The Greatest Muscle Car Ever?

I’ve owned more than a dozen muscle cars over the past 40 years, but I recently took delivery of a 2023 Dodge Challenger SRT Demon 170, and it’s probably the last muscle car I’ll ever buy. If you’re a muscle car fan you likely know the story behind the Dodge Demon 170. But as a level set I’ll hit the high points here.

Dodge made 3,300 Challenger SRT Demon 170s, 3000 for the U.S. and 300 for Canada. All of them are powered by a 6.2-liter supercharged Hemi V8 making 900 horsepower on standard premium fuel and up to 1,025 horsepower on E85. E85 is shorthand for 85 percent ethanol fuel, which you can buy at local gas stations. Powering a car with ethanol is actually considered far more “green” than standard gasoline because it’s corn — not petroleum — based.

Dodge has certified the Demon 170 as capable of hitting 60 mph in 1.66 seconds and clearing the quarter miles in 8.91 seconds at 150 mph. All of those figures were achieved in a drivers-seat only Dodge Demon — which buyers could specify when ordering their cars — running on a prepared, super sticky surface at a drag strip. Under those conditions the Dodge Demon 170 will pull both front wheels off the ground as it launches from the starting line.

The Demon 170 is certainly the most powerful and quickest muscle car in the history of the genre, and it also represents a dying form of performance car — large-displacement V8s powering rear-wheel-drive American performance coupes. The Demon 170, along with every other version of the Dodge Challenger (and the Chevrolet Camaro) bowed out in 2023, leaving only the Ford Mustang to satisfy muscle car fans.

As the last version of an iconic muscle car nameplate, the situation only adds to the Demon 170’s unique status. And as someone whose first love of cars was ignited by driving a 1969 Plymouth GTX when I was 15, and still on my drivers permit, the Demon 170 was a no-brainer — I had to buy one.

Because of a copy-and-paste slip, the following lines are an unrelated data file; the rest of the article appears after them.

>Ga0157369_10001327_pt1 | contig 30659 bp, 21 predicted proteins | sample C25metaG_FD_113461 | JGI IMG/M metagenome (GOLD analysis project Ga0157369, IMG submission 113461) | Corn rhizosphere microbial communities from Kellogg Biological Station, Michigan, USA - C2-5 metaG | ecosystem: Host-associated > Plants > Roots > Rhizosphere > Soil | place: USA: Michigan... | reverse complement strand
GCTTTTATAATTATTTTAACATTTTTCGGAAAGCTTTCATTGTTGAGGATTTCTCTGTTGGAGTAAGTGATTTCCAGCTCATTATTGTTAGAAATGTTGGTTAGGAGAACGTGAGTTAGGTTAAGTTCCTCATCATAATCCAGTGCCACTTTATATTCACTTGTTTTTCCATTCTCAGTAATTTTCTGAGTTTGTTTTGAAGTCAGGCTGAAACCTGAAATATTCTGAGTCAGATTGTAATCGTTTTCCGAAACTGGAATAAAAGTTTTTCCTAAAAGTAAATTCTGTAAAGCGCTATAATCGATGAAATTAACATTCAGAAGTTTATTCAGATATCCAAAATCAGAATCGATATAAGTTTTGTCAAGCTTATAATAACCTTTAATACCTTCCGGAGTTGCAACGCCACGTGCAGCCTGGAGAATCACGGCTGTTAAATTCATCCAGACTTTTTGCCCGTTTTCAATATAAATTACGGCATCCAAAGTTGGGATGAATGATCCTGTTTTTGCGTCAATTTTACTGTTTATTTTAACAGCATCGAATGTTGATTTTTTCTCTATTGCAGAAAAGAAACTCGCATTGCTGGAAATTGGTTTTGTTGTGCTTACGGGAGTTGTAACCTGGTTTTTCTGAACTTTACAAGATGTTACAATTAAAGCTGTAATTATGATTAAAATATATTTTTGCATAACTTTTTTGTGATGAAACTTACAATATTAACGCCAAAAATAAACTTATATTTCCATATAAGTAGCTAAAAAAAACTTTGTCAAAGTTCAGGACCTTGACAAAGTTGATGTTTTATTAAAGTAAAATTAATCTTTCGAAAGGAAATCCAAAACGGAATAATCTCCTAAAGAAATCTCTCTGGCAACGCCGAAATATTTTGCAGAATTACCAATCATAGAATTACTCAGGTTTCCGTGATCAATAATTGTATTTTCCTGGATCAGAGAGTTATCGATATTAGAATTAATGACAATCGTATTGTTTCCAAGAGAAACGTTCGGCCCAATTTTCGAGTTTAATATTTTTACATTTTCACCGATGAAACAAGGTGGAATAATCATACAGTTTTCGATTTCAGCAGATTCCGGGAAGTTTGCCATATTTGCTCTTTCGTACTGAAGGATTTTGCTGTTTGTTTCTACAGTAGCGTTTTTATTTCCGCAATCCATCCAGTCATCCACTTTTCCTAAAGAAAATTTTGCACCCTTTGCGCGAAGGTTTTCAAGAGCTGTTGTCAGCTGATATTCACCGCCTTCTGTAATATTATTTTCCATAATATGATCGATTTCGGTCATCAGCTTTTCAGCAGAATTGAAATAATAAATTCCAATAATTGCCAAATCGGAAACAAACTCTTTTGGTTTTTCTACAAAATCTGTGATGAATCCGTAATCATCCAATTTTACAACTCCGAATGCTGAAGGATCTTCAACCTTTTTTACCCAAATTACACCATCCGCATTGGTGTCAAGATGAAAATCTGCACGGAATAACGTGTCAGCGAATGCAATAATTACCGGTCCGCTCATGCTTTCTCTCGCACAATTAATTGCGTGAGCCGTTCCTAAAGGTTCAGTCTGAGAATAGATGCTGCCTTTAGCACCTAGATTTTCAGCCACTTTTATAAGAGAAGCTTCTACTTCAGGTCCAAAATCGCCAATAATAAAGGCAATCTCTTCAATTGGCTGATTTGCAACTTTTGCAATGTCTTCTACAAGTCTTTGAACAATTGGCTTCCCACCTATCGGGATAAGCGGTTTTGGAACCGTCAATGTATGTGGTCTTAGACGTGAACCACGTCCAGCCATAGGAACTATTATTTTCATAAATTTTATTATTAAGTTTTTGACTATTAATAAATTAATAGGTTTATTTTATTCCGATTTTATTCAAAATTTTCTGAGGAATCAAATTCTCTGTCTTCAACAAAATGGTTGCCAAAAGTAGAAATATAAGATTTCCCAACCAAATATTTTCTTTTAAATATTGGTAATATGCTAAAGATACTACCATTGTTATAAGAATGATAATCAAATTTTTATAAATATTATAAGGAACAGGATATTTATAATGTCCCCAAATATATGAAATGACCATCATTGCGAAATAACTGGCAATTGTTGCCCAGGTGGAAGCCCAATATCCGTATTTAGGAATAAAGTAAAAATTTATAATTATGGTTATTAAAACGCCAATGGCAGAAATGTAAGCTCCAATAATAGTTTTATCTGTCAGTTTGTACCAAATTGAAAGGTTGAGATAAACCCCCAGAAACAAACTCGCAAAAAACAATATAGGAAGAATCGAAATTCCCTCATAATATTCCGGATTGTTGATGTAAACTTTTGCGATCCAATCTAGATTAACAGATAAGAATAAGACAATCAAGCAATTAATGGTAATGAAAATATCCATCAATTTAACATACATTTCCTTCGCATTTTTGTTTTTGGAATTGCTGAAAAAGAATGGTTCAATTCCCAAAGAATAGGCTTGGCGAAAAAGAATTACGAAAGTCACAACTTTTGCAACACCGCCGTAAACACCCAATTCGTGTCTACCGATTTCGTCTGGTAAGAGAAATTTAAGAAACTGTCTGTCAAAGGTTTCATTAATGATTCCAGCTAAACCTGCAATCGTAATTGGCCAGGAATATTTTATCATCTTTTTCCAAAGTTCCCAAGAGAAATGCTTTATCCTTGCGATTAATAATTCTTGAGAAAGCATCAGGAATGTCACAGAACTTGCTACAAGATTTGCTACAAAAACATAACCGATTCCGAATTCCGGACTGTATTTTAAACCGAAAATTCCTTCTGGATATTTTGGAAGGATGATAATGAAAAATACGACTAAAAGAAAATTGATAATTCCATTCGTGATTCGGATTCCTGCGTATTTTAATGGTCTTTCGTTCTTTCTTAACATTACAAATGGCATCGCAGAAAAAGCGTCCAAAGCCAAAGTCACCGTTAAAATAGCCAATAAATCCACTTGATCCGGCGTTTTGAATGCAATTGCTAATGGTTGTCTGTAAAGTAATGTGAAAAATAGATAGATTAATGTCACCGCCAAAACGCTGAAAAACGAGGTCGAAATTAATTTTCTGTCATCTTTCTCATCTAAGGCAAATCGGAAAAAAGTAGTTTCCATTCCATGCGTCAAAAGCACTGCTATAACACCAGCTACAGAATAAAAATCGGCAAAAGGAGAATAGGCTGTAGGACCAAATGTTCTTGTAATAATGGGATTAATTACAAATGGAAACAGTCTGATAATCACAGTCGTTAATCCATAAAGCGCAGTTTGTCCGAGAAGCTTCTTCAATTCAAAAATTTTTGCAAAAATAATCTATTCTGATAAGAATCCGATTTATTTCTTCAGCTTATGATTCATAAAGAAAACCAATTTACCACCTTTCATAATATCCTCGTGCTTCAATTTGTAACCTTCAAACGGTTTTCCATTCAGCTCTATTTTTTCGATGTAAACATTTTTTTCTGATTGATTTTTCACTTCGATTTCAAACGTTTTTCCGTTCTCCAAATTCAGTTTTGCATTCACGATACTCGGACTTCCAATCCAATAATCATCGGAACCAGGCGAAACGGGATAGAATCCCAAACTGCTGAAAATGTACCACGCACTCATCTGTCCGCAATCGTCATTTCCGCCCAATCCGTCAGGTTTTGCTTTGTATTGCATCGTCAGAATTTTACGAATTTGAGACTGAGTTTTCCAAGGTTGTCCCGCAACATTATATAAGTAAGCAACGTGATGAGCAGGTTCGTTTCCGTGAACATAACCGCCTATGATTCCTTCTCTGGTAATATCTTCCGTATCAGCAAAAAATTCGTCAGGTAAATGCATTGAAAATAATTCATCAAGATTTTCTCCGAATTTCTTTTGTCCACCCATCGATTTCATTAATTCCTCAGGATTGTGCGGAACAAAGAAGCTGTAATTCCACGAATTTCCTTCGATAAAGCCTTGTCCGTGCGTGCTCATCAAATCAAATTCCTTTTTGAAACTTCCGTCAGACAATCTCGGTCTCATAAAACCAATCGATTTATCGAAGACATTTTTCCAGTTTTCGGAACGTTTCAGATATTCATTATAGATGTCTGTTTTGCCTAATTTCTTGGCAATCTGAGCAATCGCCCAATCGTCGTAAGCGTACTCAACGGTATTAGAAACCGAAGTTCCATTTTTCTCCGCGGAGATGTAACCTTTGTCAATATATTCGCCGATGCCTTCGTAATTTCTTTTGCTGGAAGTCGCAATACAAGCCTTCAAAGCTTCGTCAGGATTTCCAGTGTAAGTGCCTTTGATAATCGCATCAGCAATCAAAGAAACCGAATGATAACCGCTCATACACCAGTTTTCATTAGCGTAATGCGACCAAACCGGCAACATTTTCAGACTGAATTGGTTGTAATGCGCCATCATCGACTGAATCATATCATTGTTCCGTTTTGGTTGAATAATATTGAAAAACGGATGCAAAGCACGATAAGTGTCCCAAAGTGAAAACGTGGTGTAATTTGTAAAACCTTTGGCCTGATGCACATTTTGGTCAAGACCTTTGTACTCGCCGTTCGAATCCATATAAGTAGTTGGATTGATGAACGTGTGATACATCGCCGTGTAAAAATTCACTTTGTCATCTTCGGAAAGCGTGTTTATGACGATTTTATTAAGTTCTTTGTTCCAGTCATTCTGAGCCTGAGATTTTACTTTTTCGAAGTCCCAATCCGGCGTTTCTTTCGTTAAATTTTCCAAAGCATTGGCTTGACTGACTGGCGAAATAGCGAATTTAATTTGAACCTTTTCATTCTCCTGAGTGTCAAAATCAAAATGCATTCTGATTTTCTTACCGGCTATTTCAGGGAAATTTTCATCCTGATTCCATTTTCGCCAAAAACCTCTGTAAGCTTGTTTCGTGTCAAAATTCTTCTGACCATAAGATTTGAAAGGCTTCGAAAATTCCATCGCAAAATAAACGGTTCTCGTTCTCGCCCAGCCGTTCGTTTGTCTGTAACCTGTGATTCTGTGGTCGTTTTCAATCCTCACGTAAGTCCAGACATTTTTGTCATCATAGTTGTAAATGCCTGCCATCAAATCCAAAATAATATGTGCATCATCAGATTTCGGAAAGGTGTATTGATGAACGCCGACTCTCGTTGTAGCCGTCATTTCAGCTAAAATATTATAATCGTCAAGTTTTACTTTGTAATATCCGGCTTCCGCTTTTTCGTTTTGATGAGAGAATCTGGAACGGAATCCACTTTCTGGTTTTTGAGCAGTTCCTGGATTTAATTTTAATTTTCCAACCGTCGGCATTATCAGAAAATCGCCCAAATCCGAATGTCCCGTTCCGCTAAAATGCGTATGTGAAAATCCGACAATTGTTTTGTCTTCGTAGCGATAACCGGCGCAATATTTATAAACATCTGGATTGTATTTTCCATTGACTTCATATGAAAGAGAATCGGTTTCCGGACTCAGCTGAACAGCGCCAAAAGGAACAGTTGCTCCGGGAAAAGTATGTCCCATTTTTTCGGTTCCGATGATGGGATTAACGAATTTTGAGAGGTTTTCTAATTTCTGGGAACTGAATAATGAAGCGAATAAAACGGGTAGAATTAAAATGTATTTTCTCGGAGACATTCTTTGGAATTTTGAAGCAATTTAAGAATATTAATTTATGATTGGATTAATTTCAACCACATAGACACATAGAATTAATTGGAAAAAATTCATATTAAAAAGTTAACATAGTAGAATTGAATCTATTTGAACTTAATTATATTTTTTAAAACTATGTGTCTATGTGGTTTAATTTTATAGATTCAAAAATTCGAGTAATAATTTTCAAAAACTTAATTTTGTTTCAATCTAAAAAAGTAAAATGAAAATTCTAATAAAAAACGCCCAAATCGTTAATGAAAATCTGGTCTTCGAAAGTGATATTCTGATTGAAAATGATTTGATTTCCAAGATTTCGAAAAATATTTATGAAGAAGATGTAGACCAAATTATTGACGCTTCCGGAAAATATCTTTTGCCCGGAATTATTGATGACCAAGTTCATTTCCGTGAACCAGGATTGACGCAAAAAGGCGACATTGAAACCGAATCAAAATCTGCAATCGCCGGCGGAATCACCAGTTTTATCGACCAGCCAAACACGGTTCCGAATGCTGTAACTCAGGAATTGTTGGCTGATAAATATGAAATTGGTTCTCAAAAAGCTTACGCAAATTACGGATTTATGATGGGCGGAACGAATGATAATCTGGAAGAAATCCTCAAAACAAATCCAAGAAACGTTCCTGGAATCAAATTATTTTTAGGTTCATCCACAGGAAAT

I spec’d my car in Plum Crazy Purple with a red leather interior and red seat belts, and I went with the matte treatment on the hood, roof, and trunk. I also ordered the Carbon Fiber wheels, a limited production option that was only available for 826 of the 3,300 Demon 170s.

Basically, I wanted every feature Dodge offered on the car, and after playing with the configurator for weeks I confirmed the only way it could have cost more was if I’d chosen Sublime versus Plum Crazy paint. Both were extra cost colors, but Sublime was a couple hundred dollars more than Plum Crazy. I like Dodge’s Sublime green shade, but it doesn’t photograph as well as Plum Crazy, and while Purple with red leather isn’t the most conventional color combo, Sublime with red would have been too much, even with my appetite for brash colors in high-performance vehicles.

Loaded with every option, my Demon 170’s MSRP was $134,626, far below what many paid for their 170s in the cutthroat world of limited production cars. I was fortunate to lock in my price early, which kept me from paying an additional $10,000 that the dealers who ordered the cars for themselves to “flip” — instead of for real customers — had to pay and then pass on to buyers.

I’ve driven my Demon 170 about 700 miles while mostly babying it during the break-in process. I also changed the carbon fiber wheels and drag radials out for standard alloy wheels with performance tires. This protects the carbon fiber wheels from damage or theft, and the car from crashing if it happens to rain in Southern California. And trust me, it does. I also disabled the key-fob programming hub to reduce the chance of theft, an option Dodge offers through local dealers for free and a prudent one given the high theft rate for these vehicles.

Both the wheel swap and disabling the key-fob programming were done because I plan on driving this car on a regular basis. Of course I’ll take it to the track at some point in the not-too-distant future, but I’m in no hurry. I already pulled a 9-second quarter mile in my 2018 Demon, and I’m having plenty of fun driving this one on the street. The power and exhaust note are truly next level.

Between its horsepower, potential acceleration figures, and overall look and feel, I would argue the Dodge Challenger SRT Demon 170 is the greatest muscle car ever made — but maybe I’m a tad bias. However, I say it as someone who has owned two original Dodge Challengers (a 1970 and 1973), a 1969 and 1970 Plymouth GTX, a 1974 Pontiac Firebird Super Duty Trans Am, a 2001 Bullitt Mustang, and the 2018 version of the Dodge Demon (which “only” made 840 horsepower). All of those cars had their charms, but none came close to the Demon 170’s driving experience.

It’s sad to see cars like this fade away, but like any absence, it makes the heart grow fonder.


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